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• NISCHAN, JOSEPH, LIBBY, AND KEREKES Active Spectral Imaging Active Spectral Imaging

By Melissa L. Nischan, Rose M. Joseph, Justin C. Libby and John P. Kerekes


■ With the ability to image a scene in tens to hundreds of spectral bands, multispectral and hyperspectral imaging sensors have become powerful tools for remote sensing. However, spectral imaging systems that operate at visible through near-infrared wavelengths typically rely on solar illumination. This reliance gives rise to a number of limitations, particularly with regard to military applications. Actively illuminating the scene of interest offers a way to address these limitations while providing additional advantages. We have been exploring the benefits of using active illumination with spectral imaging systems for a variety of applications. Our laboratory setup includes multispectral and hyperspectral sensors that are used in conjunction with several laser illumination sources, including a broadband white-light laser. We have applied active spectral imaging to the detection of various types of military targets, such as inert land mines and camouflage paints and fabrics, using a combination of spectral reflectance, fluorescence, and polarization measurements. The sensor systems have been operated under a variety of conditions, both in the laboratory an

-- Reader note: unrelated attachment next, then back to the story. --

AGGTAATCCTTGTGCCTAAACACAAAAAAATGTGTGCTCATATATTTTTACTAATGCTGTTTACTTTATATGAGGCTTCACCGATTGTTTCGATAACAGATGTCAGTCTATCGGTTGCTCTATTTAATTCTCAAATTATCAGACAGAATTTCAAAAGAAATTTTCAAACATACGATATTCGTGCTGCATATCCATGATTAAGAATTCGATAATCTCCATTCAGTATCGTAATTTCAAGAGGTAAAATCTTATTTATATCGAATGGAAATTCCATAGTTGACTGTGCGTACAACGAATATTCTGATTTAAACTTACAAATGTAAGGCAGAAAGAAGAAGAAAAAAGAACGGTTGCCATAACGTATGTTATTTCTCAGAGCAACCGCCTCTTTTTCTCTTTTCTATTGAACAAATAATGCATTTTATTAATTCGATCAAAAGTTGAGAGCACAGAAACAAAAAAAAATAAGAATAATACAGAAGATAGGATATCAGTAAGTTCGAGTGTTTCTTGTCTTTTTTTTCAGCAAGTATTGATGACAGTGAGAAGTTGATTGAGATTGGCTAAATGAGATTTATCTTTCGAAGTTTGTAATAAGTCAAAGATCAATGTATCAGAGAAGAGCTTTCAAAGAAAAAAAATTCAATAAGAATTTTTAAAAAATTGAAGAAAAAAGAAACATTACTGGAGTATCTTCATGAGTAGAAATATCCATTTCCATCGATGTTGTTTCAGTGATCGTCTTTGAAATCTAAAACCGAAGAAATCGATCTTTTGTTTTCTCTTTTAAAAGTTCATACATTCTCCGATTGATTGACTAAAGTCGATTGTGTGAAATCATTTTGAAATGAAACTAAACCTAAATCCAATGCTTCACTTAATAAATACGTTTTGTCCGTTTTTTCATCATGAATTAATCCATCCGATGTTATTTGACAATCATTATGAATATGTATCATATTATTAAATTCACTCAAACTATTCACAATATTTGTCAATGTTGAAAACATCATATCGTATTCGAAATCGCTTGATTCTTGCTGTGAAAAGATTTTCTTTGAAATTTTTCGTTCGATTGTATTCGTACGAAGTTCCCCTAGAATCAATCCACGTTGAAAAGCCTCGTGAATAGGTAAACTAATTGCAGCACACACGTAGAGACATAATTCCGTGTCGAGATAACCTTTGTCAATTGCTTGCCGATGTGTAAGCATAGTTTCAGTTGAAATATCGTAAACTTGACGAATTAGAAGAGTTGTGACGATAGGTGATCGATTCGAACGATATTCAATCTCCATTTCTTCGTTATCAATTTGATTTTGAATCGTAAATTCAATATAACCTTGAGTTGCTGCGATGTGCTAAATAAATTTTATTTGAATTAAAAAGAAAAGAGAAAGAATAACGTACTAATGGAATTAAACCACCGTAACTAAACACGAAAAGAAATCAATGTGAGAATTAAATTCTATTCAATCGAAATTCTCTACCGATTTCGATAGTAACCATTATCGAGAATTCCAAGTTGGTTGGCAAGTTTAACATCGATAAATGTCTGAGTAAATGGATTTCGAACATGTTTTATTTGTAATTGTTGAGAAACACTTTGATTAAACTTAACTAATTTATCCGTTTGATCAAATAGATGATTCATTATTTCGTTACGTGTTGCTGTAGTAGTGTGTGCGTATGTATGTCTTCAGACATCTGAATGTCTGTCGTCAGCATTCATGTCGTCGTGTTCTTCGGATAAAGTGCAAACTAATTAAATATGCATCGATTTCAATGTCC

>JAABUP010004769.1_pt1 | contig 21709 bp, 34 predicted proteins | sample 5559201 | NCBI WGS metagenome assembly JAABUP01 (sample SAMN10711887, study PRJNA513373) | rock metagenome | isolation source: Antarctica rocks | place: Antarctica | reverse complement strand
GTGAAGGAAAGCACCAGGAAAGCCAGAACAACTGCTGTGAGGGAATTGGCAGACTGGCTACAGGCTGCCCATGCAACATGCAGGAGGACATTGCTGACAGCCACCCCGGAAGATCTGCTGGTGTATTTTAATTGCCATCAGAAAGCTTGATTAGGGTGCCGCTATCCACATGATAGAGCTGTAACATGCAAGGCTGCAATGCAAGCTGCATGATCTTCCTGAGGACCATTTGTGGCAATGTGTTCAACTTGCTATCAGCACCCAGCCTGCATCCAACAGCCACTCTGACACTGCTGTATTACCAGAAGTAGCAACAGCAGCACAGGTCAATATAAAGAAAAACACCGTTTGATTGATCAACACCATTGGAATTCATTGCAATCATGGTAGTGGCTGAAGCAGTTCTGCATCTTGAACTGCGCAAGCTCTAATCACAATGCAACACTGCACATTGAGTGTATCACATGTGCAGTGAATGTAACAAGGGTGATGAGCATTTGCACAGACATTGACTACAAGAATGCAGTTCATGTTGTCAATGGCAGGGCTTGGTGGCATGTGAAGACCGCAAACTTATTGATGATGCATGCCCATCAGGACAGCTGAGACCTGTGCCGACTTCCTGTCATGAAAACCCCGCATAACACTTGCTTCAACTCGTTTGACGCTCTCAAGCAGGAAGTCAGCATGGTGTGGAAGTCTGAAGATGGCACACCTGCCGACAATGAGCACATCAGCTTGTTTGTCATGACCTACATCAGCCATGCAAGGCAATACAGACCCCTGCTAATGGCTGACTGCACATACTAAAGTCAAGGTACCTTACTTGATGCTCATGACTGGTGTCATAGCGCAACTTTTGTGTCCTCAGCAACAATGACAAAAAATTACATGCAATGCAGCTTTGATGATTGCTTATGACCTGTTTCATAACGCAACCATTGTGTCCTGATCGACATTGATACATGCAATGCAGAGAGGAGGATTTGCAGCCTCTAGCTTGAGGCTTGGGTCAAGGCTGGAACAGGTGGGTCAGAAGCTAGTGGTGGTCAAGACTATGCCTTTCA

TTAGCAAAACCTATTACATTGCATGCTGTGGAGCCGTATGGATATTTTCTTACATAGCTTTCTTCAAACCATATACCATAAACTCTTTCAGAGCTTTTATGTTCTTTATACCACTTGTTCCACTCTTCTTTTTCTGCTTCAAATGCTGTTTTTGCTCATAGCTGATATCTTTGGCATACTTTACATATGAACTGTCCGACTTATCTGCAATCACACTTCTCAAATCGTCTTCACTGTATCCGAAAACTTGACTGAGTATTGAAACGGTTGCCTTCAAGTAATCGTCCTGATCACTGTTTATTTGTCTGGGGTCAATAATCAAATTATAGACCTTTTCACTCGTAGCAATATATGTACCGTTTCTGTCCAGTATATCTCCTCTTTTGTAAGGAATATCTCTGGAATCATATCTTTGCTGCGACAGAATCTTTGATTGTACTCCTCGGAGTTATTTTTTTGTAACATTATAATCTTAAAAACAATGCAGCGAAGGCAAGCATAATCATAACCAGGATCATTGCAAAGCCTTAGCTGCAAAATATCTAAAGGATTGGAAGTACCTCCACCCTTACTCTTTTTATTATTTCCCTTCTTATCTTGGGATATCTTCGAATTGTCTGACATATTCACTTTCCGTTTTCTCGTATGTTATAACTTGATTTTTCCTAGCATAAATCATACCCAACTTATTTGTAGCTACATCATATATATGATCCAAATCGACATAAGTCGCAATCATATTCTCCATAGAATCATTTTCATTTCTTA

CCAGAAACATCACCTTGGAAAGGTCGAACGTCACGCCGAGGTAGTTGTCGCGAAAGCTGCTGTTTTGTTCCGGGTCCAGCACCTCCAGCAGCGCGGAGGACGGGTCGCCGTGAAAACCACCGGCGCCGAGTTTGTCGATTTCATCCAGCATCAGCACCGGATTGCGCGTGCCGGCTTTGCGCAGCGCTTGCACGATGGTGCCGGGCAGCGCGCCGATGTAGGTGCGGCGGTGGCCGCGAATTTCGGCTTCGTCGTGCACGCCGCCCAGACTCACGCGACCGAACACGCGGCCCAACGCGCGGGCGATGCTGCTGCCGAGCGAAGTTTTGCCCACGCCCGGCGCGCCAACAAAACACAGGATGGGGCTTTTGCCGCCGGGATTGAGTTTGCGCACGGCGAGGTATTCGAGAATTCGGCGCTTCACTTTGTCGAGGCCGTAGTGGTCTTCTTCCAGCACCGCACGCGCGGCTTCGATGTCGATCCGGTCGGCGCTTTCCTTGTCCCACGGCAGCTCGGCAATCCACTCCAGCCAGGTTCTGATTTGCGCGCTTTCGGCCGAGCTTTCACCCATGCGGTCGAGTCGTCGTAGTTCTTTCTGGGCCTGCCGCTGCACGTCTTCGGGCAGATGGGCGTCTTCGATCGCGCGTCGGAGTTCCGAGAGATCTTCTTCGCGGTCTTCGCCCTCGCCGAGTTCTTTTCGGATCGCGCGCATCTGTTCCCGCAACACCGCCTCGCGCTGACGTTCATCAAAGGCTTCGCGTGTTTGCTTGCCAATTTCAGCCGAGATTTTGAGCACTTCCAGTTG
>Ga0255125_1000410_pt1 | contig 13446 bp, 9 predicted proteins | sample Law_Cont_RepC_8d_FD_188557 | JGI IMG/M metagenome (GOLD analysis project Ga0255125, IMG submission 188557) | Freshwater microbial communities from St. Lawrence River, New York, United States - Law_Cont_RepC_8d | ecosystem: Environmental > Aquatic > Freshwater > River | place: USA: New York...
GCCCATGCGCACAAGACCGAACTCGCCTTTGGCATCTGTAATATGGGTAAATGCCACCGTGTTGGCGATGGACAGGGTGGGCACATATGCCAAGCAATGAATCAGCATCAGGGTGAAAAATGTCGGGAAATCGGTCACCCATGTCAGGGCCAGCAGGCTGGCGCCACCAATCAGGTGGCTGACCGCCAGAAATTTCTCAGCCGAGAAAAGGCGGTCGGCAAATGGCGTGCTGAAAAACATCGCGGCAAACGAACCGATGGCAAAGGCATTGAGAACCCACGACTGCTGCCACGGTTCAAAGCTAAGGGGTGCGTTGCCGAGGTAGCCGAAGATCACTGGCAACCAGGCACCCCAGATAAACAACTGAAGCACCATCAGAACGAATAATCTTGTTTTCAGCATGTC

Year: 2010
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